This week, I had the chance to test-ride the Heybike Mars e-bike, which was possibly the hardest test I’ve ever given an e-bike. It was more difficult than the Hill of Doom and more difficult than my 20-mile trip from my suburb to the city, which required climbing a mountain without any bike lanes. The Canvas Test, the most difficult of them all, was the test I gave it.
WHY A CANVAS ON AN ELECTRICICLE? If you have ever canvassed for a candidate, you are already accustomed to the routine of going door to door, urging people to vote for your candidate, and strolling the streets.
Canvassing can be physically demanding, especially when lengthy staircases and driveways are involved. When the homes on your list are far apart, it may also need frequent getting in and out of the car.
Usually, the canvas organizer provides you with a list that you may complete with a partner in around two hours. By the time you reach the midway point, it may seem tedious. Your feet are sore, your gas is running low, or both, most people aren’t home anyway, and those who are either cranky or short on time don’t want to talk.
On an e-bike, not so. Last year, I canvassed for the first time on an e-bike in a neighborhood across from mine. It resembled magic. Every minute was enjoyable, and I traveled farther and faster in a car or on foot. I couldn’t wait to do it once more.
Additionally, the environment in that specific neighborhood was favorable for canvassing, e-bike or not. It was in an older, flatter section of the city where the houses were near to each other and the curb.
CONSULTATION ON A MARS E-BIKE Last Saturday while canvassing, I put the Mars e-bike to the test. This time, I was given the task of canvassing in a less than desirable area of town that is more suburban, either on foot or by car.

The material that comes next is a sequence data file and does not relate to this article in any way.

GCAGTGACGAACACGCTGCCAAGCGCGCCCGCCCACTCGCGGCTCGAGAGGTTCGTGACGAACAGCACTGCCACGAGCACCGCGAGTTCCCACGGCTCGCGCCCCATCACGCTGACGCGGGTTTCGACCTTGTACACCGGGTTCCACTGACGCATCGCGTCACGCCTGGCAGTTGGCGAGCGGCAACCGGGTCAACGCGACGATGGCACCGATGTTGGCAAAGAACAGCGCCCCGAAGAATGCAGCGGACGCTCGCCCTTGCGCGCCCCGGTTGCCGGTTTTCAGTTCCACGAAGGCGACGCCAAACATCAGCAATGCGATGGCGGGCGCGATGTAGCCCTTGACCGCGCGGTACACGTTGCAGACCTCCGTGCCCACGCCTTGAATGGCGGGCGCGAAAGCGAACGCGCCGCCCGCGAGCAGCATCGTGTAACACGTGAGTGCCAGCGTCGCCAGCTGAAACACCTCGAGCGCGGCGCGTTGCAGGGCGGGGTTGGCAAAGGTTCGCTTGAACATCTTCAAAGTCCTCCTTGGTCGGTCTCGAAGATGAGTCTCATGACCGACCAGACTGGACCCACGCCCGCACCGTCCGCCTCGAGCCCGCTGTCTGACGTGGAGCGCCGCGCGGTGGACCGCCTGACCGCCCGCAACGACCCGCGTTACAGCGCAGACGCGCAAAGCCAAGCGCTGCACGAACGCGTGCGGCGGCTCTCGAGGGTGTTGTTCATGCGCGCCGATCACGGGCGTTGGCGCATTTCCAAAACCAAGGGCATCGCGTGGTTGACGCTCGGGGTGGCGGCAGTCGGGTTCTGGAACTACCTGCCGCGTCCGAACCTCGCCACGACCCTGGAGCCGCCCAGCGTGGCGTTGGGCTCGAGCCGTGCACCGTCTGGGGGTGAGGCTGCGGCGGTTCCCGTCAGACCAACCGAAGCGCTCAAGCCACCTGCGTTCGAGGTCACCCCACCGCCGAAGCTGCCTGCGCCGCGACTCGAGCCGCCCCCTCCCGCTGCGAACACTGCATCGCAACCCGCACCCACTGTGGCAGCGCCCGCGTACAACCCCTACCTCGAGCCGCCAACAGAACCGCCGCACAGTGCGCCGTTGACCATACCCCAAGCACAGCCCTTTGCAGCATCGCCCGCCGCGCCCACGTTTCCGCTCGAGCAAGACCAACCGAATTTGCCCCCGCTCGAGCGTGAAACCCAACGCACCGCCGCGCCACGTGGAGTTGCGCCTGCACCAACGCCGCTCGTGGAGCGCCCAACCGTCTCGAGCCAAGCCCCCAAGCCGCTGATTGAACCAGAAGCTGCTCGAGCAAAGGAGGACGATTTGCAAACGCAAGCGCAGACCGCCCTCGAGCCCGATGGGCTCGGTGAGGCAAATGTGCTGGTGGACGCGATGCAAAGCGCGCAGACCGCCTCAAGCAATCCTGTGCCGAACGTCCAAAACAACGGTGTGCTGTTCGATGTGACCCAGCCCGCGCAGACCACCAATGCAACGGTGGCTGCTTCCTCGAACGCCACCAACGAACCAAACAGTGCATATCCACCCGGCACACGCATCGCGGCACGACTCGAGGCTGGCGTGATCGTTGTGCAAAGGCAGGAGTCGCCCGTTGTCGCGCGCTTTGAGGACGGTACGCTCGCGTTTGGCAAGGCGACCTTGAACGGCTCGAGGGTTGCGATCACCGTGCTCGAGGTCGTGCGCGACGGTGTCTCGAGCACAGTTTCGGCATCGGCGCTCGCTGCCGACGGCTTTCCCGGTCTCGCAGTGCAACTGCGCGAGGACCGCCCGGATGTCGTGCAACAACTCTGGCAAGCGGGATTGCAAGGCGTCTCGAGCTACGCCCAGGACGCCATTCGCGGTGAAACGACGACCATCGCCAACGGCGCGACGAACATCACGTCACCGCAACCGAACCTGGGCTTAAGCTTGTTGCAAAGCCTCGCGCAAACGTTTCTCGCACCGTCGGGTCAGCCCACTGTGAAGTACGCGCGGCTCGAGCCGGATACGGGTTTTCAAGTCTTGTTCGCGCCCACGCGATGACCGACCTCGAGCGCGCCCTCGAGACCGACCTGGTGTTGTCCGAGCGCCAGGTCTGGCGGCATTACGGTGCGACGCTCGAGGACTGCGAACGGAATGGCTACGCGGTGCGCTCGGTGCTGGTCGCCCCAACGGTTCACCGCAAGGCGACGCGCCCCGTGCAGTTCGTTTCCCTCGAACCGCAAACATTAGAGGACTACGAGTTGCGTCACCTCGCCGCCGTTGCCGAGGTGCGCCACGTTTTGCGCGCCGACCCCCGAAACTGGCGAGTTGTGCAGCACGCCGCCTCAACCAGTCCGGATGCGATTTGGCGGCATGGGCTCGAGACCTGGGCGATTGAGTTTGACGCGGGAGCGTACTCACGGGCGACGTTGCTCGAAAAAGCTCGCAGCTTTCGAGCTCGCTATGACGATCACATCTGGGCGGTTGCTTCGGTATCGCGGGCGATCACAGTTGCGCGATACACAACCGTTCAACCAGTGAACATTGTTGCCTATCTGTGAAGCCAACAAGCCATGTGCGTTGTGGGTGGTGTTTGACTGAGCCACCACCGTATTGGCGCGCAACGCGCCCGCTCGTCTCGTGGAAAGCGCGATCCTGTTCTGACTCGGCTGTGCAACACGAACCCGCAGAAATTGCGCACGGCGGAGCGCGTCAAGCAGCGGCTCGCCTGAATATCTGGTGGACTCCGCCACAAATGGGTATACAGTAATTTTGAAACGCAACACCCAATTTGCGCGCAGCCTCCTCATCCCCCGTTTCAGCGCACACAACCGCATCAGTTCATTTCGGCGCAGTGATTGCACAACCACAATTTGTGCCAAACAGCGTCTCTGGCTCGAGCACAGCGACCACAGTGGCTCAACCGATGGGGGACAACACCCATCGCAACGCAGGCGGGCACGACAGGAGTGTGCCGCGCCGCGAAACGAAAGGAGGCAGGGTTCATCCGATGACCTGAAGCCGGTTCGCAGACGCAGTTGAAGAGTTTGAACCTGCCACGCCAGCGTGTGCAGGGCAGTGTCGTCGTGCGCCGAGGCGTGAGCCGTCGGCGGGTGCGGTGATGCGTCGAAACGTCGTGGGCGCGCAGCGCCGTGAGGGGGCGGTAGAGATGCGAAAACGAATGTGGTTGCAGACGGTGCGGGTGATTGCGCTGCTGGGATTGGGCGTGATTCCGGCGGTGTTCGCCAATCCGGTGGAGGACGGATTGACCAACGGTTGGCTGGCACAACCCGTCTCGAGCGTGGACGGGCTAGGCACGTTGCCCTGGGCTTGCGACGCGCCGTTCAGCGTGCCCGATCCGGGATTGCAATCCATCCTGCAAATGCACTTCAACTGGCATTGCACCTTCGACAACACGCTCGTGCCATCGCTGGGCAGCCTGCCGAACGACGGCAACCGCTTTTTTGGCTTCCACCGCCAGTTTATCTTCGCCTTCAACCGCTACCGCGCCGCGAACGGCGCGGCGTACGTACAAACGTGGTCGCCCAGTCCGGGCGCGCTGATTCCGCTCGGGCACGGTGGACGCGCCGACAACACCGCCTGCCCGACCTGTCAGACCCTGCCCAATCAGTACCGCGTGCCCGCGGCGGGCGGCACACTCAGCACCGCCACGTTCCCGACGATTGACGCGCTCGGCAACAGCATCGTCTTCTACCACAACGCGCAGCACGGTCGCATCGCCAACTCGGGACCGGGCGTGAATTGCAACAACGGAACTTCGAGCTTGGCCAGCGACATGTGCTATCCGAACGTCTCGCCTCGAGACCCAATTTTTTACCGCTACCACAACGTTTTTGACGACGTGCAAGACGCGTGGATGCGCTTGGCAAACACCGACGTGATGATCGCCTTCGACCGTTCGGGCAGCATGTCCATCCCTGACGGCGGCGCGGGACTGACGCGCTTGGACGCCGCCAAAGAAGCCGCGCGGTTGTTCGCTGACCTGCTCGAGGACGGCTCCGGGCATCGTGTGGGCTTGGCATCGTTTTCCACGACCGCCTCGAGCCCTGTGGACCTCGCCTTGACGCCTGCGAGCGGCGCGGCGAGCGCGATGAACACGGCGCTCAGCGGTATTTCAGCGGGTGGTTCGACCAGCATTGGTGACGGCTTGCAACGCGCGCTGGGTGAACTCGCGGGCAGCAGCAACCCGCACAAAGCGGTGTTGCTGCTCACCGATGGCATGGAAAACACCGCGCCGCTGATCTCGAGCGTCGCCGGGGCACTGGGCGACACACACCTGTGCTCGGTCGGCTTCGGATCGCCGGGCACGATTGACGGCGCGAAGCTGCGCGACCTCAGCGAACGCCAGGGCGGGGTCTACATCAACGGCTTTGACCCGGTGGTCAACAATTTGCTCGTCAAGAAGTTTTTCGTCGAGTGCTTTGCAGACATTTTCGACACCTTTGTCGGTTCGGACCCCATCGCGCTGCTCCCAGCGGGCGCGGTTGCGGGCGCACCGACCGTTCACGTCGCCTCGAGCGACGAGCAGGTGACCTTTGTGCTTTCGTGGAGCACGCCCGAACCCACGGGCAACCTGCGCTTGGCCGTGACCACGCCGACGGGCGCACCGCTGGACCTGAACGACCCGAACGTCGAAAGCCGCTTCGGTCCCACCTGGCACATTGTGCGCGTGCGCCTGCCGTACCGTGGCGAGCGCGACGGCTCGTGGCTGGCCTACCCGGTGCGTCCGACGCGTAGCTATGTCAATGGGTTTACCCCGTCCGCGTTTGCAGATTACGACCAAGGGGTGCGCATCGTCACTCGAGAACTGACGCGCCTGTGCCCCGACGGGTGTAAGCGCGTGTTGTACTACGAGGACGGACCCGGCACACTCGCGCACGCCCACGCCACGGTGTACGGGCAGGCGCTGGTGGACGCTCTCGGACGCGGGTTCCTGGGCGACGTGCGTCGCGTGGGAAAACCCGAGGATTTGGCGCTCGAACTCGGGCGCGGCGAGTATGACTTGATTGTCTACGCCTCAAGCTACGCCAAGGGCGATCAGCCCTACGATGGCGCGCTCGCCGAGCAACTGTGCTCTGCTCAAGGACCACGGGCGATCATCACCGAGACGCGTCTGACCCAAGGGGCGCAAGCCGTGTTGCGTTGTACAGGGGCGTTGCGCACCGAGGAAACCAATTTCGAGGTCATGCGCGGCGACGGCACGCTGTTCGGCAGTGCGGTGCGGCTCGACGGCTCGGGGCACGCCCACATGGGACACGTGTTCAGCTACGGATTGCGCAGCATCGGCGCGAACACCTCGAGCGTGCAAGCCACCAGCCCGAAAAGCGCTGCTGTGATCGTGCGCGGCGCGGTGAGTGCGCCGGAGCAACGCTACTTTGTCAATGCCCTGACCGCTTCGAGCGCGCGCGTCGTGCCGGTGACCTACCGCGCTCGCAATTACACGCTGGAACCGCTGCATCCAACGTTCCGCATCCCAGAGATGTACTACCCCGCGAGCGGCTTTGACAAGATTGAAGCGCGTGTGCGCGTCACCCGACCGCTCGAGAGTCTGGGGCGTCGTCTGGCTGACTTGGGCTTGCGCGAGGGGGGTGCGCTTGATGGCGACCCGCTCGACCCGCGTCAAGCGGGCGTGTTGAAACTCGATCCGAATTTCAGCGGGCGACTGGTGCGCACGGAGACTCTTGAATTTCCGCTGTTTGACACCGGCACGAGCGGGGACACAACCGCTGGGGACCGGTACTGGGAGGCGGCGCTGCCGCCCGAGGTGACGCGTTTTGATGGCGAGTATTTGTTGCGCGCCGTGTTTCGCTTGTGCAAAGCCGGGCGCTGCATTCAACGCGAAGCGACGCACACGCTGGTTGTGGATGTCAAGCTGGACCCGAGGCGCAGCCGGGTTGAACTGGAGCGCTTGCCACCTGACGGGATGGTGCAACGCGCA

It was impossible to cross the area on foot alone this time because the residences on my list were dispersed far. Although a car would be useful, every home in that area of town is set back from the road, necessitating a long walk from the curb up a driveway to reach a walkway to the front door, with typically some steps thrown in for good measure. The amount of footwork was enormous, even with a car.
Another choice would be to use a bicycle, however in this neighborhood, the streets abruptly curve around a hillside. As a result, the majority of the driveways are also steep. A fit biker could complete the route in two hours, but the rest of us couldn’t.
The obstacles vanished and the terrain was simple to navigate when using the Mars e-bike. I rode the bike for about three hours nonstop, including the hour it took to get from my house to the mustering place. Even though I didn’t finish my list in two hours, I managed to do far more than I could have by using a car, foot, or non-ebike.
The Mars e-bike vomited out each of those unpleasant, steep routes one by one after chowing down on them like a tiger. Another significant time saver was riding the bike up driveways. I’m not sure about your town, but in mine it is acceptable to ride a bike up someone’s driveway but not to park your car there unless you have been invited. Each time, I would have had to leave my car parked on the street and walk up.
Overall, the e-bike handled the rigors of canvassing like whipped cream froth from a can. For two hours straight, starting, stopping, parking, walking, restarting, and repeating the process didn’t seem like a chore at all. I had to be somewhere else later that afternoon, so I couldn’t stay for a third hour and finish the area.
The smooth aesthetics of a big tire ride, a comfy seat, and the great chunky feel of the Shimano shifter to adjust between power settings completed the experience.